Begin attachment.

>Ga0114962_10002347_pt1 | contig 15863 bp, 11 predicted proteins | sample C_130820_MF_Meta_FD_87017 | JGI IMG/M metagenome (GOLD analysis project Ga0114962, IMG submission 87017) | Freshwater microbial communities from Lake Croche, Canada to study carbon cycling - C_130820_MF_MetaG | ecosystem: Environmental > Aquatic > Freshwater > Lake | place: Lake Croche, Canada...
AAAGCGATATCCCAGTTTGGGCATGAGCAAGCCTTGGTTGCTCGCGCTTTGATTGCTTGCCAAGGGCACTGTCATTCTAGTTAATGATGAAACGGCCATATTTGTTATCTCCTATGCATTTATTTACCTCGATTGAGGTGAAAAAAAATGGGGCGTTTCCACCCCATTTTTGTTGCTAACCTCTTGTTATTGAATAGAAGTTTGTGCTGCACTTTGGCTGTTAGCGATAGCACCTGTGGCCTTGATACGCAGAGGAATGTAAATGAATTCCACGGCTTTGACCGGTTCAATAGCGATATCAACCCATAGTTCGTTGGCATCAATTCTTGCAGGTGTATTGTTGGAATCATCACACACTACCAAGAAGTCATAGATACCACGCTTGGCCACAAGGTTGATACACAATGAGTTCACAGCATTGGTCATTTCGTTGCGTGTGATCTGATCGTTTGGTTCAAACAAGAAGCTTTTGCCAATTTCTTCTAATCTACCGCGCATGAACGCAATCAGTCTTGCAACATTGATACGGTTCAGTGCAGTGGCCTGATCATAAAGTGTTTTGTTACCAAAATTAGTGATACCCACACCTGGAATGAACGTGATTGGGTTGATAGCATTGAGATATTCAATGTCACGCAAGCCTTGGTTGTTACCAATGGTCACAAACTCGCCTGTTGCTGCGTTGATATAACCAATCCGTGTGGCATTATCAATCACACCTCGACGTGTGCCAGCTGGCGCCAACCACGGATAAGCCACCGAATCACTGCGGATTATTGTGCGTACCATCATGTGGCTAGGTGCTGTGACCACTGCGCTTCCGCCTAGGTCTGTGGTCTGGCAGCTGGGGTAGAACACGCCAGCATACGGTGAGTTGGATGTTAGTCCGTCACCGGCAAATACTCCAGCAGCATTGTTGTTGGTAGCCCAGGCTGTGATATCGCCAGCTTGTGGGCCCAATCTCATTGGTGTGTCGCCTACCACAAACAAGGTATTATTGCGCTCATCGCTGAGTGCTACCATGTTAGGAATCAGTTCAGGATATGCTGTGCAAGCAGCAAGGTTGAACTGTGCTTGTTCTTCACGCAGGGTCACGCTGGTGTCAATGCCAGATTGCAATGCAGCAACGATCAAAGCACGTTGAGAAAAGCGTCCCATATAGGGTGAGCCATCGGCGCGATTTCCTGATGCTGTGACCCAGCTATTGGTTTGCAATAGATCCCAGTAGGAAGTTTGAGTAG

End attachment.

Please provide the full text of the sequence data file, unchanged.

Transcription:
>Ga0114962_10002347_pt1 | contig 15863 bp, 11 predicted proteins | sample C_130820_MF_Meta_FD_87017 | JGI IMG/M metagenome (GOLD analysis project Ga0114962, IMG submission 87017) | Freshwater microbial communities from Lake Croche, Canada to study carbon cycling - C_130820_MF_MetaG | ecosystem: Environmental > Aquatic > Freshwater > Lake | place: Lake Croche, Canada...
AAAGCGATATCCCAGTTTGGGCATGAGCAAGCCTTGGTTGCTCGCGCTTTGATTGCTTGCCAAGGGCACTGTCATTCTAGTTAATGATGAAACGGCCATATTTGTTATCTCCTATGCATTTATTTACCTCGATTGAGGTGAAAAAAAATGGGGCGTTTCCACCCCATTTTTGTTGCTAACCTCTTGTTATTGAATAGAAGTTTGTGCTGCACTTTGGCTGTTAGCGATAGCACCTGTGGCCTTGATACGCAGAGGAATGTAAATGAATTCCACGGCTTTGACCGGTTCAATAGCGATATCAACCCATAGTTCGTTGGCATCAATTCTTGCAGGTGTATTGTTGGAATCATCACACACTACCAAGAAGTCATAGATACCACGCTTGGCCACAAGGTTGATACACAATGAGTTCACAGCATTGGTCATTTCGTTGCGTGTGATCTGATCGTTTGGTTCAAACAAGAAGCTTTTGCCAATTTCTTCTAATCTACCGCGCATGAACGCAATCAGTCTTGCAACATTGATACGGTTCAGTGCAGTGGCCTGATCATAAAGTGTTTTGTTACCAAAATTAGTGATACCCACACCTGGAATGAACGTGATTGGGTTGATAGCATTGAGATATTCAATGTCACGCAAGCCTTGGTTGTTACCAATGGTCACAAACTCGCCTGTTGCTGCGTTGATATAACCAATCCGTGTGGCATTATCAATCACACCTCGACGTGTGCCAGCTGGCGCCAACCACGGATAAGCCACCGAATCACTGCGGATTATTGTGCGTACCATCATGTGGCTAGGTGCTGTGACCACTGCGCTTCCGCCTAGGTCTGTGGTCTGGCAGCTGGGGTAGAACACGCCAGCATACGGTGAGTTGGATGTTAGTCCGTCACCGGCAAATACTCCAGCAGCATTGTTGTTGGTAGCCCAGGCTGTGATATCGCCAGCTTGTGGGCCCAATCTCATTGGTGTGTCGCCTACCACAAACAAGGTATTATTGCGCTCATCGCTGAGTGCTACCATGTTAGGAATCAGTTCAGGATATGCTGTGCAAGCAGCAAGGTTGAACTGTGCTTGTTCTTCACGCAGGGTCACGCTGGTGTCAATGCCAGATTGCAATGCAGCAACGATCAAAGCACGTTGAGAAAAGCGTCCCATATAGGGTGAGCCATCGGCGCGATTTCCTGATGCTGTGACCCAGCTATTGGTTTGCAATAGATCCCAGTAGGAAGTTTGAGTAG